How Would Another BoE Rate Hike Affect Me?

As speculation ramps up that the BoE could hike rates once more, we explain how that could affect equities, bonds, and the real economy

Ollie Smith 6 February, 2024 | 9:45AM
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Ollie Smith: Last week's rate hold has some wondering whether the Bank of England is anywhere near being ready to cut interest rates. 

Last year, Goldman Sachs, which is famously bad at predicting anything, said rate cuts would probably happen in February and March, but that now looks unlikely. Frankly, it looks impossible. This has led to speculation that - depending on some fairly crucial geopolitical and macroeconomic factors - the BoE may have a rate hike left in it before monetary policy eases off. So what would that mean for you?

Over the past two years, higher interest rates have meant - theoretically at least - better cash savings rates on bank accounts and ISAs, giving savers more bang for their buck. But higher rates also make consumer and corporate debt more expensive, placing pressure on anyone drowning in credit card debt and causing misery for mortgage holders on variable rate products. For anyone due to remortgage soon, this is undoubtedly a worrying time.

So what of equities and bonds then? How will they react?

Markets tend to price in any changes very quickly, so the reaction to this kind of news will be swift. Conventional wisdom suggests rate hikes are better for bonds than equities. Indeed, over the past two years we’ve seen bonds offer tempting yields, and the 60/40 portfolio regain its poise after a 2022 of equities and bonds falling in lockstep.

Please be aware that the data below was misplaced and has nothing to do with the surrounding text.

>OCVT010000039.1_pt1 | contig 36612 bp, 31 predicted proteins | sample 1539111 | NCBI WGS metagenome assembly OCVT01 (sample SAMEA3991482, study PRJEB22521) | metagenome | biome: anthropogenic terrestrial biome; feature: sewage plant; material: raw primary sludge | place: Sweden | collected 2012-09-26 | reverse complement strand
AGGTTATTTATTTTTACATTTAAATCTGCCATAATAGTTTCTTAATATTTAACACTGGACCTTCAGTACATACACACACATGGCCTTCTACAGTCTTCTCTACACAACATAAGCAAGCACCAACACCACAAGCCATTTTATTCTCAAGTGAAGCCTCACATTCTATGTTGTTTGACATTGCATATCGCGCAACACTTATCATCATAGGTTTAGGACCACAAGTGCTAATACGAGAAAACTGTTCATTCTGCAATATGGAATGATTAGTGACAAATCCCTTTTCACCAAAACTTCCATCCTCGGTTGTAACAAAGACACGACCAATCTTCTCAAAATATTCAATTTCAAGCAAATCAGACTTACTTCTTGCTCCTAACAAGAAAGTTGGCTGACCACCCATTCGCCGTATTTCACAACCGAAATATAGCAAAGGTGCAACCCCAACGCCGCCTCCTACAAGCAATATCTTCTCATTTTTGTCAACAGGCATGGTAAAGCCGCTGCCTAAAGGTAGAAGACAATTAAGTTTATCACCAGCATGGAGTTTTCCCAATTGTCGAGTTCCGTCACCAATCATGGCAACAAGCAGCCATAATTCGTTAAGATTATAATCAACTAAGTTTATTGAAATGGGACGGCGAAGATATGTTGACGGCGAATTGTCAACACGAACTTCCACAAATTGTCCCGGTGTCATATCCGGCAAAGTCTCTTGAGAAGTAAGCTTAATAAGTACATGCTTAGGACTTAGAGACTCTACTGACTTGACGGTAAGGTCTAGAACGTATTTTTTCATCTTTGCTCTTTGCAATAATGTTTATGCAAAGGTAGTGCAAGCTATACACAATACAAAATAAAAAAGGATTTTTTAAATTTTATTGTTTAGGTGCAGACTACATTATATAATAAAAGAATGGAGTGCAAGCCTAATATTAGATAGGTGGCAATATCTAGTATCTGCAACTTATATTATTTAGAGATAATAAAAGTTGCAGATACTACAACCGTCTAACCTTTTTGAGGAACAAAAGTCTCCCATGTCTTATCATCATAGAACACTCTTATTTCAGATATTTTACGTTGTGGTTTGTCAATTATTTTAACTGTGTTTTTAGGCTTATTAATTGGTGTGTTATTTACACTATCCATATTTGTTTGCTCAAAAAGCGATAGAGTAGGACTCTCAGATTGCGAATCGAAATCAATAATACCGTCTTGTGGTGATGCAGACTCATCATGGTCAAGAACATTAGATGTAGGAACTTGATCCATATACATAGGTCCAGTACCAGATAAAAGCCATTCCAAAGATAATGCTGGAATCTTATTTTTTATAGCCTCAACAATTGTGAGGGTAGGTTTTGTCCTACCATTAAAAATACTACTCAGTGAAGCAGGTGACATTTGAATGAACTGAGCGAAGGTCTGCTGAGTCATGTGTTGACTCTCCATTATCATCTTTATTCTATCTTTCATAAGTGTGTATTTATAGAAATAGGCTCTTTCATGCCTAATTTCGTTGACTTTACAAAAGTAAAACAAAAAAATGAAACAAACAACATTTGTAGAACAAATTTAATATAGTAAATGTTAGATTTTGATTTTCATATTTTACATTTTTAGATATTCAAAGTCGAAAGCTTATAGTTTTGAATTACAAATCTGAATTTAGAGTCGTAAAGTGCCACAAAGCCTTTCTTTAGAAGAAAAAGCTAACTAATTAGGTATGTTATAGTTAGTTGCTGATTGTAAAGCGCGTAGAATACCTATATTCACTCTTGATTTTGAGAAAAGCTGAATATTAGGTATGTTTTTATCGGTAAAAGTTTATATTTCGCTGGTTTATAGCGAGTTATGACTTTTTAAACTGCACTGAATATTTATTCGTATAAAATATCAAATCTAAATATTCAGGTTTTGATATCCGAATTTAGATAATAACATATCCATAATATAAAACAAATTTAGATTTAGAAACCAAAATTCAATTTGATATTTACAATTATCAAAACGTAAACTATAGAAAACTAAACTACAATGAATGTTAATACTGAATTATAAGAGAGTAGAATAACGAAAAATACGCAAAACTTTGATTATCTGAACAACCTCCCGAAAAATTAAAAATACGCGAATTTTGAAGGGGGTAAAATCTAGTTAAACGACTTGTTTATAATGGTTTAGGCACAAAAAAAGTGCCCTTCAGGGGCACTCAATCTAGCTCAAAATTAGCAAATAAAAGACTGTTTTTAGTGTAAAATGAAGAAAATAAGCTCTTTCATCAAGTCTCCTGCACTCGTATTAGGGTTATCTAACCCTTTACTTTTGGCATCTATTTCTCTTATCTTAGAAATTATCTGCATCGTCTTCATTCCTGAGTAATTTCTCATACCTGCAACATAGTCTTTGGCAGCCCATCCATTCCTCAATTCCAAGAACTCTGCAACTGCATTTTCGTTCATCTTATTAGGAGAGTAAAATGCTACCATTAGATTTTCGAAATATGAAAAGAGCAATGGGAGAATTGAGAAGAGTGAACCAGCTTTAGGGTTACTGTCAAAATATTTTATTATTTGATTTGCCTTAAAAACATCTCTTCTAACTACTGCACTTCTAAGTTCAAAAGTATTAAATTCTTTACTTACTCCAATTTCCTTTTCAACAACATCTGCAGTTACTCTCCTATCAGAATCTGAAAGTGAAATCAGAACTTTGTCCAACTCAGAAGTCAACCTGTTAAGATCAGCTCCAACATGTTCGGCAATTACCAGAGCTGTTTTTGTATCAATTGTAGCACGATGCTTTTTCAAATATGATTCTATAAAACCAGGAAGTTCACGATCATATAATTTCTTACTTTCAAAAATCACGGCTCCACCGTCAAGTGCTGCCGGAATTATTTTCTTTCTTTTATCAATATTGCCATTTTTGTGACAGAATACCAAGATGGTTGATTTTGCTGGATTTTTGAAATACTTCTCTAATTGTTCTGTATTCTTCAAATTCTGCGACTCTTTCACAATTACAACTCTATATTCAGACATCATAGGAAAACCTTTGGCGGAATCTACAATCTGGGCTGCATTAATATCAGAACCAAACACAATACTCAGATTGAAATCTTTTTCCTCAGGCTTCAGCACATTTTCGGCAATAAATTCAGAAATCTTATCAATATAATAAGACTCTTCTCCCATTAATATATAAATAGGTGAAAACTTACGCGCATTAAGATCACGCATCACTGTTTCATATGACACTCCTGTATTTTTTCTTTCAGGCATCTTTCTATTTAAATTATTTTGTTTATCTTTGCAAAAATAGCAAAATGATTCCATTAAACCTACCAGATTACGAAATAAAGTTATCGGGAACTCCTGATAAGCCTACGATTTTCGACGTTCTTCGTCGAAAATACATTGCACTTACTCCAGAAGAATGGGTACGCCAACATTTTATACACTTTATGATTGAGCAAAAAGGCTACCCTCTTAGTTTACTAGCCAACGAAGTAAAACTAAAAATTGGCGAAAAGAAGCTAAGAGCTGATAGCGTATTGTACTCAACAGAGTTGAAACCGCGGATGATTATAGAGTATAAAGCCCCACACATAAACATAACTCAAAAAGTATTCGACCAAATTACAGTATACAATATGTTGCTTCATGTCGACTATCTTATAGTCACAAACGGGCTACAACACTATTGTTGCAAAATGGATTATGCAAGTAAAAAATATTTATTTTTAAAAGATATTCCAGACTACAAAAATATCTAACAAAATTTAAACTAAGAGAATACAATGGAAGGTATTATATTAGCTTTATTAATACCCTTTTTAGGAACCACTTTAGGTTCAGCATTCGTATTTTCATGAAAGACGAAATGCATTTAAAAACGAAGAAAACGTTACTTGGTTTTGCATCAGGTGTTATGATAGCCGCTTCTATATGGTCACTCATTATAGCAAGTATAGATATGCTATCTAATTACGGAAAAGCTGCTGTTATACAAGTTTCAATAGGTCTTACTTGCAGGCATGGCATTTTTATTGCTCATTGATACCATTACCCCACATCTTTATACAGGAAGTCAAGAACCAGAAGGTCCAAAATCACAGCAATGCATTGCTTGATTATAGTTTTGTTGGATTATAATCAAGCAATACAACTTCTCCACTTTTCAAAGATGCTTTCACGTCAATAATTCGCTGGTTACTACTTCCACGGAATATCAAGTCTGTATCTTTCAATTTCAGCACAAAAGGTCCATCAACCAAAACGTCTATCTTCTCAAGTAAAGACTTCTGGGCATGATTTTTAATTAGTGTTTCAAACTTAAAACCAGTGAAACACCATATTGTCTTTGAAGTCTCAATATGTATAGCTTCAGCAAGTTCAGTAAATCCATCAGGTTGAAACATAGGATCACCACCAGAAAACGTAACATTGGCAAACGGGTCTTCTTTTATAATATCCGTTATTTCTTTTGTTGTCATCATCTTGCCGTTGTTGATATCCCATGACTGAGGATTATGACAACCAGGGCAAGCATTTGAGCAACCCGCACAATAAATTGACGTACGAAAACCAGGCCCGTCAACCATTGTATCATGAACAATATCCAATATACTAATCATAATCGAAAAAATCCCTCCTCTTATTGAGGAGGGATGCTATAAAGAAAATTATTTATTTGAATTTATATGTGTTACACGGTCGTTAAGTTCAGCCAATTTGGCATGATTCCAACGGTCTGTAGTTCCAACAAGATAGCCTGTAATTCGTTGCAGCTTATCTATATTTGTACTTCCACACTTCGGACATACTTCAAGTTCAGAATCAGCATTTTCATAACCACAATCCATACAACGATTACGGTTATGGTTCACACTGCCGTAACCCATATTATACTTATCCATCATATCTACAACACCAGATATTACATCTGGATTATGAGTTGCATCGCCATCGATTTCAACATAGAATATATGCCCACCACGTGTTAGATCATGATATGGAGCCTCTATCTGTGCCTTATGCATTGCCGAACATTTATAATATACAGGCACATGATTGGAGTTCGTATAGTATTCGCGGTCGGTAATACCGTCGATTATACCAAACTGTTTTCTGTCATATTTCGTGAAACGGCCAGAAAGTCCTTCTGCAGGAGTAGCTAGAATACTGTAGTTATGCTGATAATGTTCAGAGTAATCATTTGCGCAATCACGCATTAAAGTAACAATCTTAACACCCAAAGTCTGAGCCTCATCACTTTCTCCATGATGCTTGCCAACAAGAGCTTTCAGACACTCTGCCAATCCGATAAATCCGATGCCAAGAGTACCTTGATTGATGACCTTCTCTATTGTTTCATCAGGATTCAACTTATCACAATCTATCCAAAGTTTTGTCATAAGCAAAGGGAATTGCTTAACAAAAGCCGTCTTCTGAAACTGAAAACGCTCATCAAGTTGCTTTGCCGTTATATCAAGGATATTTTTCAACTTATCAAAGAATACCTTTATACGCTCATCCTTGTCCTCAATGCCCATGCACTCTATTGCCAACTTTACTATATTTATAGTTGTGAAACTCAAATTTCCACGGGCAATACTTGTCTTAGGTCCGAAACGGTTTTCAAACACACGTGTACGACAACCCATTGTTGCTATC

Bonds are precariously poised at the moment, however. Yes, inflation is falling, but monetary policy in the UK doesn’t appear to be following yet, so government bond yields have started to go up again. This is good for those chasing yields – especially if cash savings rates are starting to fall ahead of rate cuts – but does mean bond prices are under pressure again. 

Therefore, a rate hike would disrupt the narrative that rates will be cut heavily in 2024 and 2025. Bond yields would spike and prices would fall, making for lower total returns this year. But bond investors could also take the longer-term view: that we’re near the peak of the rate hiking cycle and prices will rise as yields fall in future.

Over in the real economy, higher interest rates will remind businesses and high street shops of the cost of their debt, and could discourage shoppers from spending at the till, lest they lose out on savings rates at the bank. But, while lower interest rates are said to benefit the economy, the UK is still expected to suffer from low growth in the coming years wherever rates end up.

The information contained within is for educational and informational purposes ONLY. It is not intended nor should it be considered an invitation or inducement to buy or sell a security or securities noted within nor should it be viewed as a communication intended to persuade or incite you to buy or sell security or securities noted within. Any commentary provided is the opinion of the author and should not be considered a personalised recommendation. The information contained within should not be a person's sole basis for making an investment decision. Please contact your financial professional before making an investment decision.

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Ollie Smith

Ollie Smith  is editor of Morningstar UK

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